Tag Archives: cheap

Review: Bic Cristal

The Bic Cristal seems to be a heavily favored ball point for sketching, drawing, and doodling. One might wonder why when there are so many “better” options out there for pens. Please keep in mind that this review/discussion is abou the Cristal and NOT the shite Bic Stic.biccristal

First and foremost, I’ll point out that my strongest belief is that the best tool is the tool you use. If you have a Bic in hand and you feel like drawing, then  you should.biccristal

Bic Cristals are available everywhere. I found them in CVS, Walgreens, target, Staples, Walmart, and every other place I looked.  They are also very inexpensive. A 24 pack of mixed colored Xtra Bold were $4 at my local Staples while the 15 pack of Ultra Fine “Precisions” were $3.49 at my local Target. (Calling these two chains local sort of begs the question of what local is- in this case I’m using it to describe a location to which I could, if pressed, ride my bike to in a reasonable amount of time, that is roughly 5 miles from my home.*) For less than $10 I was able to purchase 39 pens in 8 colors and 2 tip sizes for under $10. That is very cheap.biccristal

Because they are quite inexpensive and easily available everyone knows what they feel like to use. Because of this they do not feel precious. You can use them to your hearts content and not be worried that you are going to use them up, because for another $4 you can get another 24-pack.biccristal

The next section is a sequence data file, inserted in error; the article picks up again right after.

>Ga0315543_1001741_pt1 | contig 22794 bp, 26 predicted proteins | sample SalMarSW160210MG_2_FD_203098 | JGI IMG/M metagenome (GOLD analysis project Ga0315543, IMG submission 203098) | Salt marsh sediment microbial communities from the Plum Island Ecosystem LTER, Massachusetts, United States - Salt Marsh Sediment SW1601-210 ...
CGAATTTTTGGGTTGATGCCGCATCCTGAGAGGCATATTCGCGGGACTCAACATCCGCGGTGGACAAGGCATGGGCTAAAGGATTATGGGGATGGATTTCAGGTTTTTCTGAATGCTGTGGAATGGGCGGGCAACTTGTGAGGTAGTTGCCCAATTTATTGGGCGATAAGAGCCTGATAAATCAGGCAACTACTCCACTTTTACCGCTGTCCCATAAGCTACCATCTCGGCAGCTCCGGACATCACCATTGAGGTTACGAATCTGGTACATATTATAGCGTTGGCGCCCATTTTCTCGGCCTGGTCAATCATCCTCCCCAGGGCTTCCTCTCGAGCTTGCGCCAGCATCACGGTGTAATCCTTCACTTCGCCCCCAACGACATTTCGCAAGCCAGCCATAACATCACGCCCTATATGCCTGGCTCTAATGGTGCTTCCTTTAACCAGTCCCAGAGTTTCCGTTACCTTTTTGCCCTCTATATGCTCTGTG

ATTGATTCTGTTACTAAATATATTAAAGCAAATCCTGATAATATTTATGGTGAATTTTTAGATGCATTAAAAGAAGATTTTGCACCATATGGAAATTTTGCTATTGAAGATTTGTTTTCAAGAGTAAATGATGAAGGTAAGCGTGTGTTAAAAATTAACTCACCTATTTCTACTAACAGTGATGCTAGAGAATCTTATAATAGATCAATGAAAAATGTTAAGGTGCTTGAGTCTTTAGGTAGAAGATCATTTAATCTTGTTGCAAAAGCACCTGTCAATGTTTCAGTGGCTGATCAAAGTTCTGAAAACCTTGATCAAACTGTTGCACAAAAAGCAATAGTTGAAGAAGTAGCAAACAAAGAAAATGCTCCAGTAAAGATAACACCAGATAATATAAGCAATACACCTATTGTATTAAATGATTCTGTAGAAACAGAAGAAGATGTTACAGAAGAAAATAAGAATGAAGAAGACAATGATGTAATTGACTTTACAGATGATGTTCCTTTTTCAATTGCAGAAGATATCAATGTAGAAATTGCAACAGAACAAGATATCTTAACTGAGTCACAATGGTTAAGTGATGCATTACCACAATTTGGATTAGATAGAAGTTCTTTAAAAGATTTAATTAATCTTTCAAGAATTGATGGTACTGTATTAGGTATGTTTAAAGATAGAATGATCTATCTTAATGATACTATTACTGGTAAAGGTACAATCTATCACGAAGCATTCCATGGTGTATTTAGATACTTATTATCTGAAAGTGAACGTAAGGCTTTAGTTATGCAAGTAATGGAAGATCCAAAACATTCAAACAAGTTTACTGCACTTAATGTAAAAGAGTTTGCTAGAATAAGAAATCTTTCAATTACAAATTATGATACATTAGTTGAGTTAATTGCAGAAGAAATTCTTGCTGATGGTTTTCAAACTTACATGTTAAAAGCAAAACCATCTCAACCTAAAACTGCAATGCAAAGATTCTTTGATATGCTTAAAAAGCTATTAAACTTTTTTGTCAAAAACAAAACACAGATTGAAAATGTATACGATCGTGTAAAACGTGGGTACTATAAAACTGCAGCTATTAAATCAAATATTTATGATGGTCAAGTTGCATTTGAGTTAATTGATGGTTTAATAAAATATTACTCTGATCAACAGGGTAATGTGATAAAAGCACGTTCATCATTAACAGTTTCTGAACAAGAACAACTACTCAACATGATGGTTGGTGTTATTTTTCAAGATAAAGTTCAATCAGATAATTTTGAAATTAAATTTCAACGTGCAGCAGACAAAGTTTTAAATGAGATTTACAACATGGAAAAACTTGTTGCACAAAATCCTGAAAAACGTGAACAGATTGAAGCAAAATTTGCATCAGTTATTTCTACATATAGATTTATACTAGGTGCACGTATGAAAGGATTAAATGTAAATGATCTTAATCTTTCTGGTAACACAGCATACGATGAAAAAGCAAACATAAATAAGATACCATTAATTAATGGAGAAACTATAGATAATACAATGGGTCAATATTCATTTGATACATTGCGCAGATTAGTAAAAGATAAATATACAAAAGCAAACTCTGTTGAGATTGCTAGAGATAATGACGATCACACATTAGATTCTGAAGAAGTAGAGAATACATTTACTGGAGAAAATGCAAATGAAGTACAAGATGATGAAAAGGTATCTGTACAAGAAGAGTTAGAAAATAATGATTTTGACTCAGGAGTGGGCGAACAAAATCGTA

For the most part, they simply work. I’ve found that a few of the colors seem to flow more slowly than others, and that the Ultra Fines seem to skip a bit here and there, but that is also useful when sketching or drawing- using a pen with a “rougher” flow can give a bit of character to a sketch that otherwise might be flat and boring.biccristal

The various colors are all pretty standard. Their core colors are black, dark blue, red, and dark green. The new 4 seem to be part of  their “fashion” line up- dark purple, light blue, pink, and light green. The purple, light blue, and pink are okay but the light green is a sick shade of yellow green that borders on the color of bile. Nasty.biccristal biccristal

What makes the Cristal stand out from the Stic is that the Cristal body is hard, while the Stick flexes quite a lot in use. When I was a kid my Bic Stics ALWAYS ended up curved. In some part because I would use them as a worry and bend them as I read, but also because I’d put a lot of pressure on them. The Cristal doesn’t allow for flex. Too much pressure and it will shatter. Unlike the Clic, the Cristal’s point doesn’t flop all over the place as it is used. This makes the Cristal great for sketching, doodles, and drawing.biccristal

Currently, I’m testing the lightfast abilities of all the Cristals in my possession but I strongly doubt that the majority of the colors are lightfast, if any at all. I suspect that the light green, pink, red, and purple will be gone in a week or 2, and in a month the majority of the other colors, including black, will have shifted in shade substantially. I’ll keep you updated.

For the art journaler who uses acrylic in their journal, the Xtra Bold pens have the added bonus of being able to write over acrylic paints.

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Review: Uniball Kuru Toga Starter Kit 0.7